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  • Writer's pictureShigehiro Kuraku

Conference talks 2024

Updated: May 3

Below you find opportunities of presentation at international conferences and workshops from our lab


August 17-21, 2024

Why can't we simply call them all 'fish'? – insights from shark genome evolution

Shigehiro Kuraku

Extant ‘fishes’, categorized in jawless, cartilaginous, actinopterygian, or sarcopterygian fishes, comprise a non-monophyletic group of vertebrates from which tetrapods are excluded, and are therefore paraphyletic. Recent advances in whole-genome sequencing have shed light on phylogenetic relationships, divergence times, and the molecular basis of their phenotypic diversity among those different 'fish' lineages. In the interchange of these themes, the presenter's research group has not only led the Squalomix consortium ( to conduct whole genome sequencing and analysis for elasmobranchs (sharks and rays) but also provided genome-wide data for medaka biology (e.g., in MedakaBase - as a part of the national bioresource project (NBRP) of Japan. Above all, the former activity revealed distinct signatures of genome structural properties of sharks and rays, such as genome size, karyotype organization, and repetitive element compositions (Hara et al., Nat Ecol Evol, 2018. 2: 1761-1771). The new findings include contrasting patterns of gene repertoire evolution between cartilaginous fishes and teleost fishes, observed in various gene families including vitellogenins (VTG) and Hox, opsins, and aquaporins (AQP) (Ohishi et al., Genome Biol Evol, 2023. 15: evad028; reviewed in Kuraku et al., Ichthyo Res, 2024. 71: 1-12). By covering these topics from our research, this presentation will disentangle the evolutionary diversification of the different 'fish' lineages from which the molecular basis of cellular and developmental characters of zebrafish and medaka has been derived.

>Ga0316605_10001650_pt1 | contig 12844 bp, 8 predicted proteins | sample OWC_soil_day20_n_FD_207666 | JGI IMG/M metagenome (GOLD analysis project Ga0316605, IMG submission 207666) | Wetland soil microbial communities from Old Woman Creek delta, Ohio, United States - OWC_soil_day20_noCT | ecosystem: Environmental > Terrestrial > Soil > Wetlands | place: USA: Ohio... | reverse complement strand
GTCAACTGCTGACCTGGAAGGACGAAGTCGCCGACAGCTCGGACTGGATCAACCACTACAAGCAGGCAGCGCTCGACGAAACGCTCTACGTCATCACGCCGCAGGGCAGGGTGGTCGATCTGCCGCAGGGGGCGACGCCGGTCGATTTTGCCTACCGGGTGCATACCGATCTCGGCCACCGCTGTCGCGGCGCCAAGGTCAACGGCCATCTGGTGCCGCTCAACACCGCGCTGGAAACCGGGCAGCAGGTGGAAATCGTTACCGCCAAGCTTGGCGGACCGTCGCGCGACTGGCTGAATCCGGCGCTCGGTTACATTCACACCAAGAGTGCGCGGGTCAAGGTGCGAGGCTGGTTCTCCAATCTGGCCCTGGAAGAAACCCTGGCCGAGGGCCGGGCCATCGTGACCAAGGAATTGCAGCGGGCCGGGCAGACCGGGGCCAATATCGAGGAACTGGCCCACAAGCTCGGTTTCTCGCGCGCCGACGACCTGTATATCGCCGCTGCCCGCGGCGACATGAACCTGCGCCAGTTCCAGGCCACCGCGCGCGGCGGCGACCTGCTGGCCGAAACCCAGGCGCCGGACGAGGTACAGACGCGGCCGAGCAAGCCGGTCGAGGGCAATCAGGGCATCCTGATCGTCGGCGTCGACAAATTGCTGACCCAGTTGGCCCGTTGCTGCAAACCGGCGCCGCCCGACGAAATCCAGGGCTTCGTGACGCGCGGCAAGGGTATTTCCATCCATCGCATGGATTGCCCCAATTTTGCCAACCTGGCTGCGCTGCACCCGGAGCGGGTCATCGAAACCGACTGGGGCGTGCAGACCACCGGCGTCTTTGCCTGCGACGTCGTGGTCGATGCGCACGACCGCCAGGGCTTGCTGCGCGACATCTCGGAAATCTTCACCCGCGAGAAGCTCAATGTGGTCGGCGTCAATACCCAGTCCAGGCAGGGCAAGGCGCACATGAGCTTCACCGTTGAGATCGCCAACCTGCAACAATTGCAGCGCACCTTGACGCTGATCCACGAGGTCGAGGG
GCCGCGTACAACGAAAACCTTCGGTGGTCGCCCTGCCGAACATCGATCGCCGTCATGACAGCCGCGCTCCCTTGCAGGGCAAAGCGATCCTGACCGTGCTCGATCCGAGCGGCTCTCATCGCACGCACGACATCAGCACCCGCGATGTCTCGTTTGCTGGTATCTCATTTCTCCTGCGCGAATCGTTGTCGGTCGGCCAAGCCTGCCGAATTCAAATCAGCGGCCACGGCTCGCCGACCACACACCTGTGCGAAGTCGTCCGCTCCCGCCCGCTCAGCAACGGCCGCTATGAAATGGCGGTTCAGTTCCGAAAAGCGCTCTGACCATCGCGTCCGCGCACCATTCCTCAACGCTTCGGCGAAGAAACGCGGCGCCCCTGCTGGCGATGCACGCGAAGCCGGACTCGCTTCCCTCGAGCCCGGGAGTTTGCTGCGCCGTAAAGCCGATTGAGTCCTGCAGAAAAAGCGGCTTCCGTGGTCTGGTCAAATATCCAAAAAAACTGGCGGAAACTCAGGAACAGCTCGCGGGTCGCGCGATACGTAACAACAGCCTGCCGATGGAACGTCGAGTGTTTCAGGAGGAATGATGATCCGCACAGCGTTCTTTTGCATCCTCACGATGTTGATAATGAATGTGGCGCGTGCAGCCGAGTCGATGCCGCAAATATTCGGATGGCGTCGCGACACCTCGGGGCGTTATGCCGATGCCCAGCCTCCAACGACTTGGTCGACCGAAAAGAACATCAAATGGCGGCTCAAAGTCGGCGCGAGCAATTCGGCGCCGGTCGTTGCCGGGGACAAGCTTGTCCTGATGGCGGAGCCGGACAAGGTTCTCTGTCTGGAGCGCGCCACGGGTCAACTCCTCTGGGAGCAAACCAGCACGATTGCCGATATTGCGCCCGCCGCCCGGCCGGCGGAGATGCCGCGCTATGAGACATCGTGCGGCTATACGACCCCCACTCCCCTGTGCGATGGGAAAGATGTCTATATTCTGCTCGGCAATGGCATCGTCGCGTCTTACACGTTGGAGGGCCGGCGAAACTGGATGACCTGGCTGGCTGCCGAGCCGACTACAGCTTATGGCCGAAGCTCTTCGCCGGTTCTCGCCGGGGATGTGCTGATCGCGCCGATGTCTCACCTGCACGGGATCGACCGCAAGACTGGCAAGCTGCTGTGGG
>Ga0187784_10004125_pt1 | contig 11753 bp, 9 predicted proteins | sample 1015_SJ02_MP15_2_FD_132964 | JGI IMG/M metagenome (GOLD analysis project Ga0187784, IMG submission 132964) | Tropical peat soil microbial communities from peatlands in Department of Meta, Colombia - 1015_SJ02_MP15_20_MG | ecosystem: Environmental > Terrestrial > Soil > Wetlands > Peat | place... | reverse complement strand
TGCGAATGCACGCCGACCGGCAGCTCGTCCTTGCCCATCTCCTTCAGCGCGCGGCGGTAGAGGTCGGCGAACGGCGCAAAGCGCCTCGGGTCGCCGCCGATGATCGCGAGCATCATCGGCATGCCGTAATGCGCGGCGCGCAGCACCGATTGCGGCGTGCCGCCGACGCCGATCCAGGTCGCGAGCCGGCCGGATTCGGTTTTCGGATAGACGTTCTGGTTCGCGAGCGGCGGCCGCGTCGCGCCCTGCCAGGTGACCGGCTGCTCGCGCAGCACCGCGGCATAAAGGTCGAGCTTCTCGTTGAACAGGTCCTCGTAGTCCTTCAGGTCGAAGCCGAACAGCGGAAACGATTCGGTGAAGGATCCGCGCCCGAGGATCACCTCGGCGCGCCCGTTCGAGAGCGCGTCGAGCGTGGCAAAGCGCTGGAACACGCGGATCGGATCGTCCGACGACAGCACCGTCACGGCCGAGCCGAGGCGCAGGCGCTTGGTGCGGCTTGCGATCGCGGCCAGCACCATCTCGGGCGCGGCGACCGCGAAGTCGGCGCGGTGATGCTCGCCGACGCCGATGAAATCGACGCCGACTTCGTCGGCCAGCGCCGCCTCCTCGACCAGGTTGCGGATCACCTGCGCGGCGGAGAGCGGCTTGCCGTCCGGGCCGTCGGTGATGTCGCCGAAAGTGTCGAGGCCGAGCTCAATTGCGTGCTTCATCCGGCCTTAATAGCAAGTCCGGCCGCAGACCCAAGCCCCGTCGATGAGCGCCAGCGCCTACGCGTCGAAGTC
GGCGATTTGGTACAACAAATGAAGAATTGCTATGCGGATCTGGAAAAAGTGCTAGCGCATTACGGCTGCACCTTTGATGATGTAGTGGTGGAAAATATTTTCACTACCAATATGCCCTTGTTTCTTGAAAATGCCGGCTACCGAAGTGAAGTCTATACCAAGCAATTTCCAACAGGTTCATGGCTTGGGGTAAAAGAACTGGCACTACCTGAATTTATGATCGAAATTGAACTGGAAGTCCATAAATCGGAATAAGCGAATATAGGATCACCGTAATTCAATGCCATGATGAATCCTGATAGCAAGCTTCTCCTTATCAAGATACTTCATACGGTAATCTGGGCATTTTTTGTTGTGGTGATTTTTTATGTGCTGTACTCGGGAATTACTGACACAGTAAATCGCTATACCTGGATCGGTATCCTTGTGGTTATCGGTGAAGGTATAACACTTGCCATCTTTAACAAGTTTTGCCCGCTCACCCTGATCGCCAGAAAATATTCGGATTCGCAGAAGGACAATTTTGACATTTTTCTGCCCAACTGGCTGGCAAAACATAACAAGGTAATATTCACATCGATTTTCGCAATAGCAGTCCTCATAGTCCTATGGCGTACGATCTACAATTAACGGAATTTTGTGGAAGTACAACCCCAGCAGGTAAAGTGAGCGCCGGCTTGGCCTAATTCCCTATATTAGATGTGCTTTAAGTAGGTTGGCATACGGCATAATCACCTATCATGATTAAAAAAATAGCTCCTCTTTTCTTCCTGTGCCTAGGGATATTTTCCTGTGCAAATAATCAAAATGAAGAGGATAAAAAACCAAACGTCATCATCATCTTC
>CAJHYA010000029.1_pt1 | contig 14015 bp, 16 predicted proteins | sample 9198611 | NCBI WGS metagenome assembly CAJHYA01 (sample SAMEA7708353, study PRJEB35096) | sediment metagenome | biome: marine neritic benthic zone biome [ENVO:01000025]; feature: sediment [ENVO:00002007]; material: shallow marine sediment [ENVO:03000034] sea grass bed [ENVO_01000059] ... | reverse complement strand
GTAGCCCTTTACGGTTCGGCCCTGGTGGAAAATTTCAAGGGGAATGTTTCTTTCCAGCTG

October 22-24, 2024

Developmental gene landscape in shark and ray genome sequences

Shigehiro Kuraku

Sharks and rays, classified within the taxon Elasmobranchii, represent one of the long-established evolutionary lineages of vertebrates, yet they remain vastly understudied at the molecular level. This gap arises from challenges such as their elusive nature, low fecundity, and the complexity of their relatively large and repetitive genomes (reviewed in Kuraku, 2021. Dev. Biol. 477: 262-272). Previously, we provided initial insights into shark genomics, presenting interim findings from genome analyses of three species (brownbanded bamboo shark, cloudy catshark, and whale shark), alongside tissue-specific gene expression profiles and epigenomic data on the chromatin regulator CTCF (Hara et al., 2018. Nat. Ecol. Evol. 2: 1761-1771). More recently, through the collaborative efforts of the Squalomix consortium (, we employed PacBio HiFi genome sequencing and Hi-C scaffolding to achieve chromosome-scale assemblies for multiple shark and ray genomes. These sequences were validated with karyotype data obtained from cell culturing (Uno et al., 2020. Commun. Biol. 3:652). Our growing dataset enables us to analyze genomic trends in developmental gene repertoires, sometimes shedding light on the patterns that were not observed in many other vertebrates. Particularly noteworthy in emerging shark genome sequences with enhanced continuity is the presence of Hox C genes previously thought to be absent in some elasmobranchs. These findings not only deepen our understanding of ancestral vertebrate genomes but also may offer insights into the phenotypic diversity of sharks and rays.



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